As online grocery booms in Britain, will new habits die hard?

By James Davey

LONDON (Reuters) – Britain’s multi-billion pound supermarket industry is placing its bets on whether big-spending older shoppers will stick with buying their groceries online when months of lockdown end.

Having more than doubled during the COVID-19 pandemic to represent 16% of Britain’s roughly 200 billion pound ($281 billion) food retail market, the country has one of the world’s highest take-ups of online grocery.

Ocado boss Tim Steiner says it’s here to stay and will carry on growing quickly.

Not so fast, say bosses of some established rivals.

“A lot of people are talking about the new normal, I’m absolutely convinced that we are not in this new normal right now, we are in the temporary normal, we are in an extraordinary time,” Christian Härtnagel, CEO of Lidl GB, told Reuters.

He believes that as the crisis recedes, so will online grocery penetration, not back to pre-COVID-19 levels

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Pandemic propels older shoppers online

NEW YORK (AP) — In November, Paula Mont did something new: The 86-year-old, who hasn’t left her New Jersey senior living community in nearly a year, went shopping — online.

Mont used an iPad, equipped with a stylus to help her shaky hands, to buy a toy grand piano for her great-granddaughter. She picked it out from more than a dozen versions of the instrument on Amazon.

“It is like a wow feeling. I found it!” Mont said.

The internet has become a crucial link to the outside world during the pandemic, one that millions of people still don’t have access to. Among older adults, the lack of internet has even impeded their ability to get vaccinated.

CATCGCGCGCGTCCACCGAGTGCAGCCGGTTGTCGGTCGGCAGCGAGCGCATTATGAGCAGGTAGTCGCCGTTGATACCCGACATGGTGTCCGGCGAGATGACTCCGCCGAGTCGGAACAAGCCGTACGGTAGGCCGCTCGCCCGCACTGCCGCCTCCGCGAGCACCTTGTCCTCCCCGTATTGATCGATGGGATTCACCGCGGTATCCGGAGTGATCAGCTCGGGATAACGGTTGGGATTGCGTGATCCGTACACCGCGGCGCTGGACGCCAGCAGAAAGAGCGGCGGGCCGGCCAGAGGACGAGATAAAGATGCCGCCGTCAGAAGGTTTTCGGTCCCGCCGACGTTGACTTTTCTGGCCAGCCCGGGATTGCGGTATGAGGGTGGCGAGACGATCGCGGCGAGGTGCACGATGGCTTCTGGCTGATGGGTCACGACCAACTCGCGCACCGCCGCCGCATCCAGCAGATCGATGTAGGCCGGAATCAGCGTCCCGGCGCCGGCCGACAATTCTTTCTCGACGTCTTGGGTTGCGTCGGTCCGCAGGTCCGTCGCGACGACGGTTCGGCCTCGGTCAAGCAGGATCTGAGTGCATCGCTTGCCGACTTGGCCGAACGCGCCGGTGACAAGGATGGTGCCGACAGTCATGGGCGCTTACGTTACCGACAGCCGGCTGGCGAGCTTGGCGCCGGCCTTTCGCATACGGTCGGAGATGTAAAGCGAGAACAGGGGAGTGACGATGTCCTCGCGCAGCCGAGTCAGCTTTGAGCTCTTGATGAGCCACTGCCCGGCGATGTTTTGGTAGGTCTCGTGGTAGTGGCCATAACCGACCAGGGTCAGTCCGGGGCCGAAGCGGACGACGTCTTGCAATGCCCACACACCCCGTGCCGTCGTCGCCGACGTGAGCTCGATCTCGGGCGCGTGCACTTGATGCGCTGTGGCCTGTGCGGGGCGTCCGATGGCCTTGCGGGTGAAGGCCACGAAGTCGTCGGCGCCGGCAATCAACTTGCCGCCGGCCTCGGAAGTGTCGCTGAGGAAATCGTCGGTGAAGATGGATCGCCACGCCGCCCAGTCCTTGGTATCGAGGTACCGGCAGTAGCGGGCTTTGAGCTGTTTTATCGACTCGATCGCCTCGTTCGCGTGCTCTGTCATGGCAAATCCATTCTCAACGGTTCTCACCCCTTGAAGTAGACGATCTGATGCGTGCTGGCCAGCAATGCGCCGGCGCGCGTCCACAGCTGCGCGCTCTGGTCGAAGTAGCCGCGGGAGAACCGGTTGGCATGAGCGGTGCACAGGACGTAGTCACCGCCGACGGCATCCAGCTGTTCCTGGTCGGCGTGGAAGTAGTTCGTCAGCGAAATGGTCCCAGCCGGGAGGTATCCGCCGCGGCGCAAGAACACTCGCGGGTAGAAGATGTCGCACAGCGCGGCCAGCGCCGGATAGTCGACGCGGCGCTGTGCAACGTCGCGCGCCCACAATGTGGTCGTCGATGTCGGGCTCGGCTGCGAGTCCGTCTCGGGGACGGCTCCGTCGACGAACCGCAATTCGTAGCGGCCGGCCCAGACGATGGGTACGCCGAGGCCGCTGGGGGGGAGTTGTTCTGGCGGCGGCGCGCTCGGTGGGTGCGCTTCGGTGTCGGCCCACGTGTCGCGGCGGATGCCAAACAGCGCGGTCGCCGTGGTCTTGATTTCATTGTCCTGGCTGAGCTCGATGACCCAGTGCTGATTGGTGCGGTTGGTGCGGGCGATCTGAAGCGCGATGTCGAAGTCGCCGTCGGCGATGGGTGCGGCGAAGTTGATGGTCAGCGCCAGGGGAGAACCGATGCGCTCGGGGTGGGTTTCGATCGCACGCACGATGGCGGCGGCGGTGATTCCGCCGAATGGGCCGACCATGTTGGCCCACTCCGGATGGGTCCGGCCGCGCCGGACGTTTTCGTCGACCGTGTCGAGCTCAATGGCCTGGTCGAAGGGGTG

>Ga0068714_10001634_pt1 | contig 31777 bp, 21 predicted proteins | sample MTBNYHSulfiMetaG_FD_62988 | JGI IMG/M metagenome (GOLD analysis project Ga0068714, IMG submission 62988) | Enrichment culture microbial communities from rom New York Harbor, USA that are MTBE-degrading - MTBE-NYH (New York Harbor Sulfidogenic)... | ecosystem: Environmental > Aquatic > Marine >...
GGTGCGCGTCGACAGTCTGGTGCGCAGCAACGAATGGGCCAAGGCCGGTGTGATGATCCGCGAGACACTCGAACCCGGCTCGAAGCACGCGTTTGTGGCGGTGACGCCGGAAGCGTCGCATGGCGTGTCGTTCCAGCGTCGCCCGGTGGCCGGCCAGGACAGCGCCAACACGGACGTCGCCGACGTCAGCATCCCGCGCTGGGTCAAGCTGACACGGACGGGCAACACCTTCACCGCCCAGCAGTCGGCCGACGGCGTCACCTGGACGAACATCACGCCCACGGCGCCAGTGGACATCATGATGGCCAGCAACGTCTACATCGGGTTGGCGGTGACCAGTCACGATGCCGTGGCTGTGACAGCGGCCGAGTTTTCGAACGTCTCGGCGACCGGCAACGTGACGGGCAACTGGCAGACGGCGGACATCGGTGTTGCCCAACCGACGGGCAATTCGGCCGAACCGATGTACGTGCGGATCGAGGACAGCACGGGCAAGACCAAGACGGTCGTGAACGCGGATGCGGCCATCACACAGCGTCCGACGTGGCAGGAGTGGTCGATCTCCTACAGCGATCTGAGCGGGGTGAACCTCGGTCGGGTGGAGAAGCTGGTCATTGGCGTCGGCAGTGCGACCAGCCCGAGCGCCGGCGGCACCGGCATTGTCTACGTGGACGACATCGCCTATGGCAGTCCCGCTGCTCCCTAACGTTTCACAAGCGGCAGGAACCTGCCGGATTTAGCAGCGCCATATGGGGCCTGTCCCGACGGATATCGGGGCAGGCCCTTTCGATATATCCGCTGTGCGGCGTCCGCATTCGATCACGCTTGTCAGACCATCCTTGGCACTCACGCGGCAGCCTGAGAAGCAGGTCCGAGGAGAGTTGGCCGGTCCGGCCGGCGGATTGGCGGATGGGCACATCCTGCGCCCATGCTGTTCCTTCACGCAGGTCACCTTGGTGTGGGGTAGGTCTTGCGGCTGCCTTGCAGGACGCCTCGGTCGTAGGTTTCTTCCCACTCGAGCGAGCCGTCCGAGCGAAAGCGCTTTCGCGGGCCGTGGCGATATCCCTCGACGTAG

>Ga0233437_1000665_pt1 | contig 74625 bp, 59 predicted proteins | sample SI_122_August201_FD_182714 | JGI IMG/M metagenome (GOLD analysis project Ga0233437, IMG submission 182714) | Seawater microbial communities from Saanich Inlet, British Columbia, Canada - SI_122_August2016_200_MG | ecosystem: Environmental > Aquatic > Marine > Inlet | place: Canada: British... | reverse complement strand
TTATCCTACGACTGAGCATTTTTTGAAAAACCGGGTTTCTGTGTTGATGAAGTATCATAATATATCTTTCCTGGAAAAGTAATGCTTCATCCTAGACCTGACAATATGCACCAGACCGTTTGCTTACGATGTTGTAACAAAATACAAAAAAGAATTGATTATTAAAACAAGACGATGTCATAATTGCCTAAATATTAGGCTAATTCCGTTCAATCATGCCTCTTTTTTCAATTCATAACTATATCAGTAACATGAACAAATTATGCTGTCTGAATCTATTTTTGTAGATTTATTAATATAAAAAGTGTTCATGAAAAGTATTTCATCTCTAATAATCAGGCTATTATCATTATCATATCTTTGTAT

But the pandemic has also motivated many who have been isolated at home or unable to leave their senior communities to learn something they may have resisted until now: how to buy groceries

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Hero Is a Virtual Shopping Platform That ‘Humanizes’ Online Shopping

Founded in 2015 by Adam Levene, the Hero platform allows shoppers to go “inside the store” online to “interact with real experts at their favorite brands through video shopping, messaging and real-time chat,” the company said.

The aim is to create a more human connection between online merchants and brands, and their customers. Here, Levene discusses how the platform works and how humanizing the online shopping experience is relevant — especially since the outbreak of COVID-19.

WWD: What was the impetus behind founding Hero? And how does the virtual shopping platform work?

Adam Levene: Shoppers don’t have the same confidence to buy online as they do when browsing in-store — we launched Hero in early 2017 to solve this, believing that human interaction is what’s missing from e-commerce.

Grapple, my last business, was the largest app-commerce company in Europe, launching digital platforms for Adidas, P&G and Fiat, among others.

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Ordering flowers online? Use a shopping portal to earn more rewards



a close up of a glass of wine


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Editor’s note: This article has been updated with the latest information.

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